by Attorney Tana Landau
Family law attorneys use the term “ATROs” to refer to Automatic Temporary Restraining Orders that are summarized on the back of a summons for a Petition for Dissolution of Marriage or Domestic Partnership, Legal Separation, or Nullity of Marriage.
These are mutual orders that become effective upon the filing party immediately and upon the non-filing party when the Petition and Summons are served. The back of the summons sets forth the language of the ATROs exactly as stated in the California Family Code. These mutual restraining orders remain in effect until entry of the final judgment, dismissal of the petition, or further Court order.
Most people do not bother to read them, and that’s why a good family law attorney will explain them at the outset of your case (as there are penalties for violating them).
What do the ATROS prevent?
They prevent both parties from removing the minor child or children of the parties, if any, from the state without the prior written consent of the other party or an order of the court.
You cannot transfer, encumber, hypothecate, conceal, or in any way dispose of, any property, real or personal, whether community, quasi-community, or separate, without the written consent of the other party or an order of the court, except in the usual course of business or for the necessities of life.
This prohibits for example a party from closing accounts and transferring funds to another account, taking out loans on property, or pledging property as security or collateral for a debt with the express written consent of the other party.
In addition, the ATROs restrain either party from cashing, borrowing against, canceling, transferring, disposing of, or changing the beneficiaries of any insurance or other coverage, including life, health, automobile and disability, held for the benefit of the parties and their child or children for whom support may be ordered.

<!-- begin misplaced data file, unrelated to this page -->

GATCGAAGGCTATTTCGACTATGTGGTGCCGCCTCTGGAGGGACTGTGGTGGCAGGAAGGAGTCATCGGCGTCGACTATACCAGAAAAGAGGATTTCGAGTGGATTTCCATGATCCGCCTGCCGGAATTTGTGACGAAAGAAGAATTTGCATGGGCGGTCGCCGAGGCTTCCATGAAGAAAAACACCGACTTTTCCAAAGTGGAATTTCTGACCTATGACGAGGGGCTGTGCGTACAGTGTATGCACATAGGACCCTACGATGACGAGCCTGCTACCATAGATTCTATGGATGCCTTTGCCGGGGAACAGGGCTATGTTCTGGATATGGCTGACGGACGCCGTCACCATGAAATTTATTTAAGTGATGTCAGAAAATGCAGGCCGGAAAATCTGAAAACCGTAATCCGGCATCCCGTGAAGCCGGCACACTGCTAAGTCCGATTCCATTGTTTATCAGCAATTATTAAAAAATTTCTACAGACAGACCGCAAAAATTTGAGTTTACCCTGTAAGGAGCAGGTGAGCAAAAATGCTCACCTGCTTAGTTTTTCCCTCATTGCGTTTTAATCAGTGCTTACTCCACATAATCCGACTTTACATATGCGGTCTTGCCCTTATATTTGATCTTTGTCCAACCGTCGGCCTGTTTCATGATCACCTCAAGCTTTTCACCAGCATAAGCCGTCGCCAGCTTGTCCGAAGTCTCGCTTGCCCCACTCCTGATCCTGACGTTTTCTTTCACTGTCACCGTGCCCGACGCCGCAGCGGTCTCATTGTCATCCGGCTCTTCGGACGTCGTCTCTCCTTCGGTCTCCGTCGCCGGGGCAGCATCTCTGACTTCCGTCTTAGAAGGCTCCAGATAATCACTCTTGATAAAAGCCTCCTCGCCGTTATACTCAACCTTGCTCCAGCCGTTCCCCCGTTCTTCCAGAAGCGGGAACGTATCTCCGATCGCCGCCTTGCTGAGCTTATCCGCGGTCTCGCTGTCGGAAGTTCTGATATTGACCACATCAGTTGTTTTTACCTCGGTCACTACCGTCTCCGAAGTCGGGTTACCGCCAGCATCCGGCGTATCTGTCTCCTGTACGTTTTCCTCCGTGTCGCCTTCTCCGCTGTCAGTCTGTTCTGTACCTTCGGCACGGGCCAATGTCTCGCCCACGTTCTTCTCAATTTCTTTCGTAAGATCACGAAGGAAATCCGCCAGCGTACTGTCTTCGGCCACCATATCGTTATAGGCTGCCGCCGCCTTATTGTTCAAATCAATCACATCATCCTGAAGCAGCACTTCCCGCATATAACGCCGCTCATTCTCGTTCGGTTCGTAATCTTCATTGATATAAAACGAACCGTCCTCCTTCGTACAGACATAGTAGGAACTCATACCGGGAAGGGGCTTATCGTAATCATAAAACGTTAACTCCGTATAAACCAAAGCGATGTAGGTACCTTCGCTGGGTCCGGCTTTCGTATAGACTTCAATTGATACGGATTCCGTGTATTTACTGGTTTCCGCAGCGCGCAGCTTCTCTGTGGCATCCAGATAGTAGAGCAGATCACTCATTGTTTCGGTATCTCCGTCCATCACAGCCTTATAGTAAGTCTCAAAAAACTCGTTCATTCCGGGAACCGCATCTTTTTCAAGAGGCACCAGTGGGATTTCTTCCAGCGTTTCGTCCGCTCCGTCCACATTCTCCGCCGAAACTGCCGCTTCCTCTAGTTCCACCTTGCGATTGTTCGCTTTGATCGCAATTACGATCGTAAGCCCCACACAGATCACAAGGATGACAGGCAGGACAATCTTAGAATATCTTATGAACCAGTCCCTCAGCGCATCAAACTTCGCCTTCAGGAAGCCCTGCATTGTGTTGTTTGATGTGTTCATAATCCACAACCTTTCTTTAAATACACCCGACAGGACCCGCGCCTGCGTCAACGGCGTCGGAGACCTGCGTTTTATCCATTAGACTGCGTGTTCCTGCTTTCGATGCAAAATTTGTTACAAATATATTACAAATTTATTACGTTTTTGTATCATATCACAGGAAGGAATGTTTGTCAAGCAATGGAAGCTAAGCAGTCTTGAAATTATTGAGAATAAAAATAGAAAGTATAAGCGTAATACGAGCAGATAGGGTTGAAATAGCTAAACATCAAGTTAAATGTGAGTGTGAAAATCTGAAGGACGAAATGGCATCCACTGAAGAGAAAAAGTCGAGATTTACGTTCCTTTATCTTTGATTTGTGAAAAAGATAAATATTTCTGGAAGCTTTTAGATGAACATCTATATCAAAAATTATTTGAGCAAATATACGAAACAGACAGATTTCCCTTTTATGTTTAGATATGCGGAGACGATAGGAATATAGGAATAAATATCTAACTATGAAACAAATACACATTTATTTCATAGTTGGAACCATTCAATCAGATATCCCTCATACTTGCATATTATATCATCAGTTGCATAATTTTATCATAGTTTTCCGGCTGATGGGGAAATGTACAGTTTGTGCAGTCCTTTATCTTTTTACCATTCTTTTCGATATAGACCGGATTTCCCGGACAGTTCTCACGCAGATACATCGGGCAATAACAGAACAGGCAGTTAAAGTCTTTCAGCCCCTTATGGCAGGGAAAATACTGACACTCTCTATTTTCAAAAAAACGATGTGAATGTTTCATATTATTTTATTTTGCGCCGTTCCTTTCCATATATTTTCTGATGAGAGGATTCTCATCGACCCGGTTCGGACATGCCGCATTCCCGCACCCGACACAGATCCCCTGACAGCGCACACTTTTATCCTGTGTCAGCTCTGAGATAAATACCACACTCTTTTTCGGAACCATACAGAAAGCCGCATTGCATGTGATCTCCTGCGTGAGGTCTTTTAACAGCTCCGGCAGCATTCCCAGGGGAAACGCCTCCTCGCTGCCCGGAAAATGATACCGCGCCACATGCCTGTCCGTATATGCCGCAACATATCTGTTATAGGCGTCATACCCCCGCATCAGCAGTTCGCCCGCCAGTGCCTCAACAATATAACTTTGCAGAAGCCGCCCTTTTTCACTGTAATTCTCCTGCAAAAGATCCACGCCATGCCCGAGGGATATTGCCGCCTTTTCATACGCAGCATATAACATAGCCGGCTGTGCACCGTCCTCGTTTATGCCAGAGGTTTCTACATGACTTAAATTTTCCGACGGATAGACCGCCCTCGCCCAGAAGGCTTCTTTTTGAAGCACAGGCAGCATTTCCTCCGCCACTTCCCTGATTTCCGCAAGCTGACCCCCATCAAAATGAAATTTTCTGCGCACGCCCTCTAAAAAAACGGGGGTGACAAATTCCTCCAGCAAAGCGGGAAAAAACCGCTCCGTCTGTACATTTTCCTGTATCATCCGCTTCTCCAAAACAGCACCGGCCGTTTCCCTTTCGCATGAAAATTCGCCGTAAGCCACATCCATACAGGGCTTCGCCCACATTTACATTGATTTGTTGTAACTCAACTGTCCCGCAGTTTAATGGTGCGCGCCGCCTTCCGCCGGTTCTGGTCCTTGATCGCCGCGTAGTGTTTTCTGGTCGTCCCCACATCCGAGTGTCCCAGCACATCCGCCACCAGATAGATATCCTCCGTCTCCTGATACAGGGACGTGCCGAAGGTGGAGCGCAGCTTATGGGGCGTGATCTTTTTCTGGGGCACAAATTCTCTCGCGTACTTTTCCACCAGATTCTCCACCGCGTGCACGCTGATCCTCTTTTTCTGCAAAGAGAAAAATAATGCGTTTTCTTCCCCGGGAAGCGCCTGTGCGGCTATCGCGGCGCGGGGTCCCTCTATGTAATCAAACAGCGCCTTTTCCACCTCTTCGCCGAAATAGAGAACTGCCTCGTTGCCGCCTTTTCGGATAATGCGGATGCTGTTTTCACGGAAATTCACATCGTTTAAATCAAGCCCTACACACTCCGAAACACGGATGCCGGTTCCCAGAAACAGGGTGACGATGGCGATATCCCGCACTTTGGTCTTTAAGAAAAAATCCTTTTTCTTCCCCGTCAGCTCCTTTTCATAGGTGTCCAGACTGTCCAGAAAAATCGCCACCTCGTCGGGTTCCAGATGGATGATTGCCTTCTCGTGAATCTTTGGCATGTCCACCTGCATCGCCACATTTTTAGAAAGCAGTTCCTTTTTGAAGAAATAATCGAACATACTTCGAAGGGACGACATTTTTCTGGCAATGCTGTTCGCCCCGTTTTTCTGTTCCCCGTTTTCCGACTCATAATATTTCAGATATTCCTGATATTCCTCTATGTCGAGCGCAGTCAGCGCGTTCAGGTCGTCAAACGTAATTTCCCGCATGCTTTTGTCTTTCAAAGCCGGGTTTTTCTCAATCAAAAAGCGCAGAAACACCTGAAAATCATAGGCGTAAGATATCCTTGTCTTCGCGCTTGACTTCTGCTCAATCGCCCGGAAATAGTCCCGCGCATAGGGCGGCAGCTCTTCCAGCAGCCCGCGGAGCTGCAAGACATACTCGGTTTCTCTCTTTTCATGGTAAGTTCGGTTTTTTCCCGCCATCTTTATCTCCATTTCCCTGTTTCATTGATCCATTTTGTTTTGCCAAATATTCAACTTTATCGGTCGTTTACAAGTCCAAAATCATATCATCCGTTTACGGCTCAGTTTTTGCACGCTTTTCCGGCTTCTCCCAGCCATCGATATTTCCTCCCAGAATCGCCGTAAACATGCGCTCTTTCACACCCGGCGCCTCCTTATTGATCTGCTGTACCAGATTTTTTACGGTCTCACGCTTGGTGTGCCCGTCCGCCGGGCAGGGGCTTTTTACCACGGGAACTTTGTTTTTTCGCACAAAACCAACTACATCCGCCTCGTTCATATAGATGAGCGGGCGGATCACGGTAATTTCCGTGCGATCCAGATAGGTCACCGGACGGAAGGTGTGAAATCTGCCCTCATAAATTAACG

For example, you would be prohibited from cashing in a life insurance policy or changing the beneficiary on the policy without written consent. You also cannot remove your spouse or children from any health or automobile insurance.
Finally, the ATROs restrains both parties from creating a non-probate transfer or modifying a non-probate transfer in a manner that affects the disposition of property subject to the transfer, without the written consent of the other party or an order of the court A “non-probate transfer” is an instrument that makes a transfer of property on death. This most commonly includes a beneficiary designation on a retirement or investment account.
What do they not prevent?
The ATROs do not prevent you from using any type of property to pay reasonable attorney’s fees and costs to retain counsel. You can also encumber your community interest in property to secure counsel through a Family Law Real Property Lien with notice to the other party.
The ATROs also don’t apply to the creation, modification, or revocation of a will, creation of unfunded trust, execution of a disclaimer, of testamentary interests, or revocation of a non-probate transfer such as a revocable trust as long as notice is filed and served on the other party beforehand.
You can also sever a joint tenancy or revoke the right to survivorship if you file and serve notice to the other party. The most abused exception to the ATROs is the ability to dispose of property in the usual course of business or for the necessities of life. The Court will look to whether the transaction was bona fide in terms of the usual course of business or it being a necessity of life.
It is best to consult with an attorney as to whether a particular transaction you are considering falls into the exception.